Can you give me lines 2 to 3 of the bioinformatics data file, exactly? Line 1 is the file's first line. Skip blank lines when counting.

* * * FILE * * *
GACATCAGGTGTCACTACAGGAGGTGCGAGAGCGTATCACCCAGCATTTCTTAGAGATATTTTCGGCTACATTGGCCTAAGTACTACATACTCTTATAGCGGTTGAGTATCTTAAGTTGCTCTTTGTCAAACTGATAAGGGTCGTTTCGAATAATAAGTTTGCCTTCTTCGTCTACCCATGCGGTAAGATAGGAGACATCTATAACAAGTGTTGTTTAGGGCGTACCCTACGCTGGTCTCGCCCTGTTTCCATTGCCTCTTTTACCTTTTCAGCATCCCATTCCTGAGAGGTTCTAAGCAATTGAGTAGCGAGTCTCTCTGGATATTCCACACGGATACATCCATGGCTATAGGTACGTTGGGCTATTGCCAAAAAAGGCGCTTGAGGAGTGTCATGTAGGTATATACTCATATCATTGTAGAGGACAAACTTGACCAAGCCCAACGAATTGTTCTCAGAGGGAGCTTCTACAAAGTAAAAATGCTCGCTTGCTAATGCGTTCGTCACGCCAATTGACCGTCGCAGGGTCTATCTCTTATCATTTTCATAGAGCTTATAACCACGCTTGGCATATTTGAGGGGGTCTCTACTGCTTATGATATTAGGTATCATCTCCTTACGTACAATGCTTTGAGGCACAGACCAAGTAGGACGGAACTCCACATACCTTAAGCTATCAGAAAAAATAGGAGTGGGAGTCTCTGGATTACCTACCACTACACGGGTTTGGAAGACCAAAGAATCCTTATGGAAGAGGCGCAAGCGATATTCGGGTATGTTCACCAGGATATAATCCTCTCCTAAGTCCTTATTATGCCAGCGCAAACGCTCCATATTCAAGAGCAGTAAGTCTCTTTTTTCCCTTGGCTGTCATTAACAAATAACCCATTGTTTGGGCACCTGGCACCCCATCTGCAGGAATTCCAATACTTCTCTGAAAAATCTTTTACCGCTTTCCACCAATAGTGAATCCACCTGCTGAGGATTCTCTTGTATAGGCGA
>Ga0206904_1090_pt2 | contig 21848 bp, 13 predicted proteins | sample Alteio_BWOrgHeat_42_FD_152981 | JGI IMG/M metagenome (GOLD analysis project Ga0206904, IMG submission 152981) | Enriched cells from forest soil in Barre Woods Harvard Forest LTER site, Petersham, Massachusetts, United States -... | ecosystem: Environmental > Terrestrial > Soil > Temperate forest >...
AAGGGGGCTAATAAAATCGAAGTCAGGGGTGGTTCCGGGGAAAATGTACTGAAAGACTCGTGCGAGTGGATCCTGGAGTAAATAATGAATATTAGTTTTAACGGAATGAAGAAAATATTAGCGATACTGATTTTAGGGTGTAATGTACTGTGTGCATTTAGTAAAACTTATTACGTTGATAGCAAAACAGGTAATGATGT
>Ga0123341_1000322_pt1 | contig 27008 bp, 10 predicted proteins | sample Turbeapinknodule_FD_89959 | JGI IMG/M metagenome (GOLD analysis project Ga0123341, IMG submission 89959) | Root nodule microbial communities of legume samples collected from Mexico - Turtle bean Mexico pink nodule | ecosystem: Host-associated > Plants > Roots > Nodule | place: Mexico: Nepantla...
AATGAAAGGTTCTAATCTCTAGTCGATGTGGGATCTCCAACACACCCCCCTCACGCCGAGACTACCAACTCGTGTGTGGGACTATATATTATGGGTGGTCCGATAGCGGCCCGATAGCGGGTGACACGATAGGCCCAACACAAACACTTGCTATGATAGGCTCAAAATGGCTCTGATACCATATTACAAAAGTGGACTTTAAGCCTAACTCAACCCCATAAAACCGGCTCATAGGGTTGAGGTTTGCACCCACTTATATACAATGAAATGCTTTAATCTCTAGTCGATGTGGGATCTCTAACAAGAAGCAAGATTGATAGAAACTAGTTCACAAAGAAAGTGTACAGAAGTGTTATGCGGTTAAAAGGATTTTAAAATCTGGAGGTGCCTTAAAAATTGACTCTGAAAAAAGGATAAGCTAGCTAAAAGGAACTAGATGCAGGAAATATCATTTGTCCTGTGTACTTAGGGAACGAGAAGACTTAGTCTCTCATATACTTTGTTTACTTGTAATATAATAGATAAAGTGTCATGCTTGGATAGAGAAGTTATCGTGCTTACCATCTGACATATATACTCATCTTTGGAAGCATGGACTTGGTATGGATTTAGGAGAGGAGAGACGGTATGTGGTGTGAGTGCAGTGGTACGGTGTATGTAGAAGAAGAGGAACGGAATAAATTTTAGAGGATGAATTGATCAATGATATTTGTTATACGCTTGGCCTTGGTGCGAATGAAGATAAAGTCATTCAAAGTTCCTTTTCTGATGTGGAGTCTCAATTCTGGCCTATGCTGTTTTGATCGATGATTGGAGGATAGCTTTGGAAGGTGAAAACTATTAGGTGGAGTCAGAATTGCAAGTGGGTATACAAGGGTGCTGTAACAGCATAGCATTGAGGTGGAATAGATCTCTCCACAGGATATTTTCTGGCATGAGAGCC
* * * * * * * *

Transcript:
>Ga0206904_1090_pt2 | contig 21848 bp, 13 predicted proteins | sample Alteio_BWOrgHeat_42_FD_152981 | JGI IMG/M metagenome (GOLD analysis project Ga0206904, IMG submission 152981) | Enriched cells from forest soil in Barre Woods Harvard Forest LTER site, Petersham, Massachusetts, United States -... | ecosystem: Environmental > Terrestrial > Soil > Temperate forest >...
AAGGGGGCTAATAAAATCGAAGTCAGGGGTGGTTCCGGGGAAAATGTACTGAAAGACTCGTGCGAGTGGATCCTGGAGTAAATAATGAATATTAGTTTTAACGGAATGAAGAAAATATTAGCGATACTGATTTTAGGGTGTAATGTACTGTGTGCATTTAGTAAAACTTATTACGTTGATAGCAAAACAGGTAATGATGT